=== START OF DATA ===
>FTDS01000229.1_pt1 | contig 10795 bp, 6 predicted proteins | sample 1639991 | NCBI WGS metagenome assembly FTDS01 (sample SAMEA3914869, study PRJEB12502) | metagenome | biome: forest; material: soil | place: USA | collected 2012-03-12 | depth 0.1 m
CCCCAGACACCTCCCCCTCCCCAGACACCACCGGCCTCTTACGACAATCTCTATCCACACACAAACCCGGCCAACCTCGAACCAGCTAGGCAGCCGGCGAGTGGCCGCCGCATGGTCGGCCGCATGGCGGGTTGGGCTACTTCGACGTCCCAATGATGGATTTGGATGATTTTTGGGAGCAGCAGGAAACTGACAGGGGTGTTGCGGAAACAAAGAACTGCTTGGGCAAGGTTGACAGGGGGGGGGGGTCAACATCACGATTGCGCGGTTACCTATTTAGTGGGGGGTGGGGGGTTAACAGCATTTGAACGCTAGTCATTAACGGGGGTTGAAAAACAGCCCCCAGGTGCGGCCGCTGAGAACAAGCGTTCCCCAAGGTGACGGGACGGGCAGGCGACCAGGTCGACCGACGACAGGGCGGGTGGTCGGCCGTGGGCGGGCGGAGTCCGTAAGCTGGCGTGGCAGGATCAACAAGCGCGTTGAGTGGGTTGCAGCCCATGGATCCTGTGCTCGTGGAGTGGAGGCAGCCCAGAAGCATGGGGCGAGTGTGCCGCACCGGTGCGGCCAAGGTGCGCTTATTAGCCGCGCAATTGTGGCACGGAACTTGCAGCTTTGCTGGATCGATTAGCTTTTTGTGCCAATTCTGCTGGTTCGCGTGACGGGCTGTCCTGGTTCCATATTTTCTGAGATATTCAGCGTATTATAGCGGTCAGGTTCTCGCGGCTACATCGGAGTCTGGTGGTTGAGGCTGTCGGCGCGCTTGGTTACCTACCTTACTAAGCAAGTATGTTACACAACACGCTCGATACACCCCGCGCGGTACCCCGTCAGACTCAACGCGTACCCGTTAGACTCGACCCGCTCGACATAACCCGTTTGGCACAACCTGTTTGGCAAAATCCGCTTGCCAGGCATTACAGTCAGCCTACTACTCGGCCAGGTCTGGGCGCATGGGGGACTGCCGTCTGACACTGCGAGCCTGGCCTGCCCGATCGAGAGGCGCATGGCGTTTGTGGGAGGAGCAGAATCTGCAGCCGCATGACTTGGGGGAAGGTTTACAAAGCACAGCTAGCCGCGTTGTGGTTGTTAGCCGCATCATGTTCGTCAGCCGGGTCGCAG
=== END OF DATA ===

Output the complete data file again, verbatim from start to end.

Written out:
>FTDS01000229.1_pt1 | contig 10795 bp, 6 predicted proteins | sample 1639991 | NCBI WGS metagenome assembly FTDS01 (sample SAMEA3914869, study PRJEB12502) | metagenome | biome: forest; material: soil | place: USA | collected 2012-03-12 | depth 0.1 m
CCCCAGACACCTCCCCCTCCCCAGACACCACCGGCCTCTTACGACAATCTCTATCCACACACAAACCCGGCCAACCTCGAACCAGCTAGGCAGCCGGCGAGTGGCCGCCGCATGGTCGGCCGCATGGCGGGTTGGGCTACTTCGACGTCCCAATGATGGATTTGGATGATTTTTGGGAGCAGCAGGAAACTGACAGGGGTGTTGCGGAAACAAAGAACTGCTTGGGCAAGGTTGACAGGGGGGGGGGGTCAACATCACGATTGCGCGGTTACCTATTTAGTGGGGGGTGGGGGGTTAACAGCATTTGAACGCTAGTCATTAACGGGGGTTGAAAAACAGCCCCCAGGTGCGGCCGCTGAGAACAAGCGTTCCCCAAGGTGACGGGACGGGCAGGCGACCAGGTCGACCGACGACAGGGCGGGTGGTCGGCCGTGGGCGGGCGGAGTCCGTAAGCTGGCGTGGCAGGATCAACAAGCGCGTTGAGTGGGTTGCAGCCCATGGATCCTGTGCTCGTGGAGTGGAGGCAGCCCAGAAGCATGGGGCGAGTGTGCCGCACCGGTGCGGCCAAGGTGCGCTTATTAGCCGCGCAATTGTGGCACGGAACTTGCAGCTTTGCTGGATCGATTAGCTTTTTGTGCCAATTCTGCTGGTTCGCGTGACGGGCTGTCCTGGTTCCATATTTTCTGAGATATTCAGCGTATTATAGCGGTCAGGTTCTCGCGGCTACATCGGAGTCTGGTGGTTGAGGCTGTCGGCGCGCTTGGTTACCTACCTTACTAAGCAAGTATGTTACACAACACGCTCGATACACCCCGCGCGGTACCCCGTCAGACTCAACGCGTACCCGTTAGACTCGACCCGCTCGACATAACCCGTTTGGCACAACCTGTTTGGCAAAATCCGCTTGCCAGGCATTACAGTCAGCCTACTACTCGGCCAGGTCTGGGCGCATGGGGGACTGCCGTCTGACACTGCGAGCCTGGCCTGCCCGATCGAGAGGCGCATGGCGTTTGTGGGAGGAGCAGAATCTGCAGCCGCATGACTTGGGGGAAGGTTTACAAAGCACAGCTAGCCGCGTTGTGGTTGTTAGCCGCATCATGTTCGTCAGCCGGGTCGCAG